D.SKiLL's Avatar
 
Join Date: Mar 2011
Location: NC
Posts: 311
Default

Quote:
Originally Posted by berryracer View Post
I think this is exactly what's happening.

Because I followed the above instructions and again I was added to the Administrators group while I was logged on. But when I restarted, I was back to a normal bloody user

How can I remove that policy?
only the admin of the domain can change the Group policies. you could ask him to allow you to use the local admin account to add your user as a admin on that machine. Doing this will bypass the GP, and allow you admin access ONLY on that computer and since he allowed you his credentials i don't see what he wouldn't do this.
__________________
HEAT
D.SKiLL is offline   Reply With Quote
Old 11-17-2012, 10:12 AM   #14
Nothinman
Elite Member
 
Nothinman's Avatar
 
Join Date: Sep 2001
Posts: 30,672
Default

Quote:
Originally Posted by berryracer View Post
ah I see, I guess Ill just live with using a standard user then and login via admin if I need to update anything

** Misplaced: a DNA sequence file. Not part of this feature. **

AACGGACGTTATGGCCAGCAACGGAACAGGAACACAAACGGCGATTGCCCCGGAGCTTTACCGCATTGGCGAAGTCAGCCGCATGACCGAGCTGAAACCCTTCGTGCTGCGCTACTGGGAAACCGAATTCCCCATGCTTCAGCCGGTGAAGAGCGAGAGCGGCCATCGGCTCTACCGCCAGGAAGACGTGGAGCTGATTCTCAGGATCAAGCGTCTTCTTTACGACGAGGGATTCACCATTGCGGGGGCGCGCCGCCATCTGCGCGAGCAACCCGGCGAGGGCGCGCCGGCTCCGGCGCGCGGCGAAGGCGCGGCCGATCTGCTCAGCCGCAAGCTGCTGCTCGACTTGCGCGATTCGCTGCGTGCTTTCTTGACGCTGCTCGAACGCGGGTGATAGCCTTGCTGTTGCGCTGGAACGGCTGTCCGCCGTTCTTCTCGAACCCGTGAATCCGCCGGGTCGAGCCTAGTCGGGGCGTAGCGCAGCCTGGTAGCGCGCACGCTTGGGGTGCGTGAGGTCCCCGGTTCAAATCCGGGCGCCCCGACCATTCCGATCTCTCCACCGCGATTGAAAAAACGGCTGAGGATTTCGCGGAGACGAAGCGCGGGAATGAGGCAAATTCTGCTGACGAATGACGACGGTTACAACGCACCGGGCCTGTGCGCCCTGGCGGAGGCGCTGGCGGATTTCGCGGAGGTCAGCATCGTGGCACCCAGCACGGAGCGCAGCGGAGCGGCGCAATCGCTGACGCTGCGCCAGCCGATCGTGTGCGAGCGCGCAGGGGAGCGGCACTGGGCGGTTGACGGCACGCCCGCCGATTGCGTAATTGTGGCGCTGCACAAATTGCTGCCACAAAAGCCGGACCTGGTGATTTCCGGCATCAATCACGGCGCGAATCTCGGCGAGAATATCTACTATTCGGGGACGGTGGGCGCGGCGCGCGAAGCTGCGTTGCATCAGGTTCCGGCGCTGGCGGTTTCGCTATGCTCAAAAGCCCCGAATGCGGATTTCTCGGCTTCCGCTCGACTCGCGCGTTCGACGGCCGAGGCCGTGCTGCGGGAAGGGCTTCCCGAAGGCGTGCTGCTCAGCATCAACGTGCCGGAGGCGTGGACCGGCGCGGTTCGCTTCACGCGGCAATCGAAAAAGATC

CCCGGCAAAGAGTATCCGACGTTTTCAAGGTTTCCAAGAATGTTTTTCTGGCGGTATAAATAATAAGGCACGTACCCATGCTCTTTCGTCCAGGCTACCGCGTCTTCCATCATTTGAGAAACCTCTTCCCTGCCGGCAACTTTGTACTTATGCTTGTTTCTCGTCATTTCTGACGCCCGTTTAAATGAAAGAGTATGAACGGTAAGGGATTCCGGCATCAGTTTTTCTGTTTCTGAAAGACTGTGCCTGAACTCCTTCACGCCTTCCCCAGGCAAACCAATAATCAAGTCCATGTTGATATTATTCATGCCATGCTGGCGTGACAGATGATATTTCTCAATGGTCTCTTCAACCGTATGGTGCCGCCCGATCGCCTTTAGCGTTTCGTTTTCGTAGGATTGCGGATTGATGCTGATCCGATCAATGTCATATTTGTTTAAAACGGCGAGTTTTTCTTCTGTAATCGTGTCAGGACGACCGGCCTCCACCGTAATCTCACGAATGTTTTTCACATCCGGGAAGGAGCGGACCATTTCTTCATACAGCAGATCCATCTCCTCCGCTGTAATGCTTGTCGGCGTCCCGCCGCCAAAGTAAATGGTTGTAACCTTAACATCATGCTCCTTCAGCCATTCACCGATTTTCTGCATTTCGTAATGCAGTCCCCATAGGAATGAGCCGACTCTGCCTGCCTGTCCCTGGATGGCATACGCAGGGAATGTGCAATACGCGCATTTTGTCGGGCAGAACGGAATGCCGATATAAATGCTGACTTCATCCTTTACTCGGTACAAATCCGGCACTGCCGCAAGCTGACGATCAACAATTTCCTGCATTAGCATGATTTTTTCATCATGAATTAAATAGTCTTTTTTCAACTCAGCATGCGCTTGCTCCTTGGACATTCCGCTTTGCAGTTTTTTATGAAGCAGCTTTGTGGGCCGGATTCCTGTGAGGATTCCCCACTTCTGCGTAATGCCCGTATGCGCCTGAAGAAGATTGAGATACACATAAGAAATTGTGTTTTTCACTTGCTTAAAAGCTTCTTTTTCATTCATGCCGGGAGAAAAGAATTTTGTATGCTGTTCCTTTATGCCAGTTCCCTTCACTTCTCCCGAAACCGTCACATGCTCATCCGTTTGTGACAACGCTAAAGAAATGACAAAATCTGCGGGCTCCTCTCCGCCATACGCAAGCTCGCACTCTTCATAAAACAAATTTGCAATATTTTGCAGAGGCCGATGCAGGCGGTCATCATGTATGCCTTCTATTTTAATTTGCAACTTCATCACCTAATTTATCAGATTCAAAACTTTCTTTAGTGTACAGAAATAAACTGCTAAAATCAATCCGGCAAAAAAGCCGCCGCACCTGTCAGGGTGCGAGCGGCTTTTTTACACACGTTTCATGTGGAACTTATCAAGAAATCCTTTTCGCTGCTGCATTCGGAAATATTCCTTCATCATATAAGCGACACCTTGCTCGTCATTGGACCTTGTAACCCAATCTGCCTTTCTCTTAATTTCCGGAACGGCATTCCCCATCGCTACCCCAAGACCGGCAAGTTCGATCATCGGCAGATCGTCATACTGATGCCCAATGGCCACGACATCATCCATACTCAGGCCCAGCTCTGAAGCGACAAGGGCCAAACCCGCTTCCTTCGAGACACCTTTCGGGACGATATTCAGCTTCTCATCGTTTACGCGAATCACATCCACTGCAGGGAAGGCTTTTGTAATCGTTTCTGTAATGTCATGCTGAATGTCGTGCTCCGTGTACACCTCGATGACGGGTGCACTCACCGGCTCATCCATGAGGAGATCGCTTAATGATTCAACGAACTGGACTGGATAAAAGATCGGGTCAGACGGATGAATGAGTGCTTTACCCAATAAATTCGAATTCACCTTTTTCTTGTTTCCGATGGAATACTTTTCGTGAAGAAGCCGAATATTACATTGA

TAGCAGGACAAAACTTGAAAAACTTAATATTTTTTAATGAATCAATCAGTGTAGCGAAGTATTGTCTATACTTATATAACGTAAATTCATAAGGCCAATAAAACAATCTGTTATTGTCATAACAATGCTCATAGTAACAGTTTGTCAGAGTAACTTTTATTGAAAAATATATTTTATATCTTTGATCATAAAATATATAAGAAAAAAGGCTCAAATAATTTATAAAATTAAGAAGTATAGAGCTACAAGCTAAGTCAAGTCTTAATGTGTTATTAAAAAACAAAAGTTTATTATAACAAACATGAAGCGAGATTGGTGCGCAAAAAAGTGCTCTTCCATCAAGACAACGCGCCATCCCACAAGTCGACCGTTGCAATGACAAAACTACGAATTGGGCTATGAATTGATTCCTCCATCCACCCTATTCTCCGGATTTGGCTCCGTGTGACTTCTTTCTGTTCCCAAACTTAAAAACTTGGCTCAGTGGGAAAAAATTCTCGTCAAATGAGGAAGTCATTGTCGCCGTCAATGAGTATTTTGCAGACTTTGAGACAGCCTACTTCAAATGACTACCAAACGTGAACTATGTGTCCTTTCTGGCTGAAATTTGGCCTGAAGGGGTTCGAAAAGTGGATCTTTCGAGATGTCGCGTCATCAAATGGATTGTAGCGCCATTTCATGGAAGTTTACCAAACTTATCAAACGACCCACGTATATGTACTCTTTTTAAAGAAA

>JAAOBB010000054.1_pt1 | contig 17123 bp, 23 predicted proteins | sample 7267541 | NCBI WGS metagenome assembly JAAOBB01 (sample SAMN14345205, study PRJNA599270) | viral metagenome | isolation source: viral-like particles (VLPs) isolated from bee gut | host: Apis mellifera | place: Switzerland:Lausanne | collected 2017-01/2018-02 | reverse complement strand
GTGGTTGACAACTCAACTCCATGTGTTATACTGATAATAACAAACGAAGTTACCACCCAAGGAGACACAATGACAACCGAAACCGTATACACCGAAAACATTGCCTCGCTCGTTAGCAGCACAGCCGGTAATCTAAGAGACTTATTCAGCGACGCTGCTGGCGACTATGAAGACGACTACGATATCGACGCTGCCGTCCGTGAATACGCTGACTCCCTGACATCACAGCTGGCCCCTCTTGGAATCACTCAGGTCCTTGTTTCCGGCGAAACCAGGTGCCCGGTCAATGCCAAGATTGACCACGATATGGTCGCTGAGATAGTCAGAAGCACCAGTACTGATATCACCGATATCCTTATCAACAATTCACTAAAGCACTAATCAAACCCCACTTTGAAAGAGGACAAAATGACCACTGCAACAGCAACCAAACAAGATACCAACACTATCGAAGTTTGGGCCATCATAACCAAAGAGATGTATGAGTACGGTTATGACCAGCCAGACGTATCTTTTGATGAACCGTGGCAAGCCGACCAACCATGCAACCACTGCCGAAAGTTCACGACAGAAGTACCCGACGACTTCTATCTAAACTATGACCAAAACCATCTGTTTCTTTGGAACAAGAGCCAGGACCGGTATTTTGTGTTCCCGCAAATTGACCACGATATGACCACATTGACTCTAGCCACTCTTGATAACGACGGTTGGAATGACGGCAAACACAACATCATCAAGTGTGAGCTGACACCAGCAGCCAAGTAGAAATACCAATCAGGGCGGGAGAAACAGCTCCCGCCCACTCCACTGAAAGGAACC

thanks for all your input
Which is the point. You shouldn't be running as admin for your daily usage and if the guy that gave you the admin account wanted you to be an admin yourself he would've just put you in that GPO, right?
__________________
http://www.debian.org
Nothinman is offline   Reply With Quote
Reply

Thread Tools

Posting Rules
You may not post new threads
You may not post replies
You may not post attachments
You may not edit your posts

BB code is On
Smilies are On
[IMG] code is On
HTML code is Off

Forum Jump


All times are GMT -5. The time now is 09:45 AM.


Powered by vBulletin® Version 3.8.7
Copyright ©2000 - 2014, vBulletin Solutions, Inc.